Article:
Own Your Work

This post is mostly here to share a link. Jeremy Miller posted ‘“Code Complete” is a polite fiction, “Done, done, done” is the hard truth‘. Before clicking through I thought I was going to disagree. After reading through, I agree 100%.

Read it first, it’s not long…

Done? Now my take on this:

Stop being lazy! I have been in places where the process has become one where you take the requirements from somebody else, do your best to deliver, and then throw it over the fence for QA, testing, or whoever. In my experience, this makes people less accountable for what gets pushed to production.

Own your work. Some of the best quality I have ever provided was in an environment where I was the one in charge of understanding problem, coming up with the best appropriate solution, and watching it all the way to production and eventually, the user.

The key ingredients to this recipe for success:

  1. Quality tests – sometimes TDD, sometimes test first, and sometimes test after.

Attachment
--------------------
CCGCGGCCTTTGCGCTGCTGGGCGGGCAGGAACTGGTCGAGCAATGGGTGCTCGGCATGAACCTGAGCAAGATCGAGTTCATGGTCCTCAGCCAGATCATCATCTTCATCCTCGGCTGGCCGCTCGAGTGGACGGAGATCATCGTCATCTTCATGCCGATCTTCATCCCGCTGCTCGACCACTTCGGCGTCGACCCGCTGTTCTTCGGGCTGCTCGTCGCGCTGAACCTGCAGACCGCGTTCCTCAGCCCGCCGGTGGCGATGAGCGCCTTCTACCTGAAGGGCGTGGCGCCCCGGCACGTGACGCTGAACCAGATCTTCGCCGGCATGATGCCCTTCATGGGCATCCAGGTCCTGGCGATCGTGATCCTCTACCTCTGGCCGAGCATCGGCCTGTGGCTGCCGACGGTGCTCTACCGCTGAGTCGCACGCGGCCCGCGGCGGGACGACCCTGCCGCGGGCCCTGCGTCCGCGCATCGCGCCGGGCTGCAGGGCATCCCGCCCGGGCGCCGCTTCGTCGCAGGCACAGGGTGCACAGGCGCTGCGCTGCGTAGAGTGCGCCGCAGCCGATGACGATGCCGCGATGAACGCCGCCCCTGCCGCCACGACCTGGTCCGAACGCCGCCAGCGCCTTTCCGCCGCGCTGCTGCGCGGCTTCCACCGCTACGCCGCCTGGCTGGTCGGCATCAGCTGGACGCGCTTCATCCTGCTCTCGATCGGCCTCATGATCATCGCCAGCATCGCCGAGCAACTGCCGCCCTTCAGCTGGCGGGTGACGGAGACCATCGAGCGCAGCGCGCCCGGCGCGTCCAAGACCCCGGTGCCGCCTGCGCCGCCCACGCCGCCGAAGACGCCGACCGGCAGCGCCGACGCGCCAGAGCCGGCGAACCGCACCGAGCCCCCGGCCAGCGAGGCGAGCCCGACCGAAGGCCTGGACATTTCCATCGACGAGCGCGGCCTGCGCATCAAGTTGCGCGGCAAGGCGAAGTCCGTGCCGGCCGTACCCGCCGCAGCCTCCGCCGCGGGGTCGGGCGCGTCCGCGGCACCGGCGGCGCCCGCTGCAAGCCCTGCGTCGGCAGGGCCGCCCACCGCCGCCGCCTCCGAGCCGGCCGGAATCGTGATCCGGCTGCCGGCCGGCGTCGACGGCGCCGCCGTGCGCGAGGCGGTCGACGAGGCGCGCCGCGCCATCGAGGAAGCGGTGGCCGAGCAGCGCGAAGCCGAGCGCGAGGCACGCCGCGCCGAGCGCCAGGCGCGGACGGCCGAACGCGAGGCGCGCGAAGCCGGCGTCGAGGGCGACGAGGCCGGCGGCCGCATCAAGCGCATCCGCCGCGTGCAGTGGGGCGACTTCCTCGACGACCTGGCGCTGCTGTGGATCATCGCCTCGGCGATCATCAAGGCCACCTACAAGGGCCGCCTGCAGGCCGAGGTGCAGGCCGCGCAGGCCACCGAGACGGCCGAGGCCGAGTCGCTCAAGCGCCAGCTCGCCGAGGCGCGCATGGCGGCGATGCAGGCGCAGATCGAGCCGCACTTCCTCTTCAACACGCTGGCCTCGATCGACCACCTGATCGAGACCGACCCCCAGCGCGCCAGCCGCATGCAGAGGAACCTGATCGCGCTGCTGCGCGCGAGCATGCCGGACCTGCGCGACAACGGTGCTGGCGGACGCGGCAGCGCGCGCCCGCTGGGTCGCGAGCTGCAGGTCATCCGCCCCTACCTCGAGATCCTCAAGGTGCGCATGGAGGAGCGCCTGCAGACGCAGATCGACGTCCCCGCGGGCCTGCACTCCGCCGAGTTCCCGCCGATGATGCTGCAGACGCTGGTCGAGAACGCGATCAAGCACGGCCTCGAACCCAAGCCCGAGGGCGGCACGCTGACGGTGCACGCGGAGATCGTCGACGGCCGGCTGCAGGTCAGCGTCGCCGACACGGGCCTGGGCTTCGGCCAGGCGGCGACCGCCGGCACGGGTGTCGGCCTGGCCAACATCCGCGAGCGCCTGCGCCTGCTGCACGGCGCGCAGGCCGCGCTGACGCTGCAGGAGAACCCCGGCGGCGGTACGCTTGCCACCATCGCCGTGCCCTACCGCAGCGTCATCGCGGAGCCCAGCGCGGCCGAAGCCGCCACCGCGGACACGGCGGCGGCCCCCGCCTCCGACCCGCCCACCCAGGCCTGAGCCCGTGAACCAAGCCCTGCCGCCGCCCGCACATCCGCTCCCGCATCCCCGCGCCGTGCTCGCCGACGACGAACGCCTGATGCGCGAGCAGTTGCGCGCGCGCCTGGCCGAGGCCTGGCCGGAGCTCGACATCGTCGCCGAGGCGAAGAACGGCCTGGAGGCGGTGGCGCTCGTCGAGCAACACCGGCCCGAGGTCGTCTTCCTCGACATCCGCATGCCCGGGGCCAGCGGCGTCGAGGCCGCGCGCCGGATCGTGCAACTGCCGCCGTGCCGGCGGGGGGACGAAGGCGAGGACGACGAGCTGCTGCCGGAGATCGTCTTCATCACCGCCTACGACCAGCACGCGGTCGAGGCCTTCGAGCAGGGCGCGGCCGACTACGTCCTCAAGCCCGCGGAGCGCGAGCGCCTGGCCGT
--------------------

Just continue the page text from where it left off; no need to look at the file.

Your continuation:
2. Refactor to your heart’s content – if you’re afraid to change code because it might break something, you have problems. Follow SOLID principles as best as you responsibly can and you’ll have fewer problems here.
  3. Continuous integration – make sure everything is working all the time. It helps in the long run (and by long run, I mean tomorrow). Oh, and by CI, I mean CI done right.
  4. Collective code ownership – everybody owns this feature; it’s not just my own. a.k.a. No silos. Also, your victories must be shared, but your failures are also not your own.
  5. Deploy early and often – The best time to deploy a feature is the moment it’s declared “Done” (or Done, done, done). The longer the span between this time and delivery, the more likely it is to fail.

Your mileage may vary, but these have worked for me and I suggest you try them if you’re having trouble moving quality from concept to cash.

Related:

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About Chris Missal

Oh hey, I'm a Senior Consultant for Headspring in Austin, TX. I've been working in software professionally since 2006 and I really, really love it. I'm mostly in the Microsoft world, but enjoy building computer things of all sorts (to be vague). When I'm not slinging code, I'm probably out and about slinging discs, bowling balls, or good beer with great friends.
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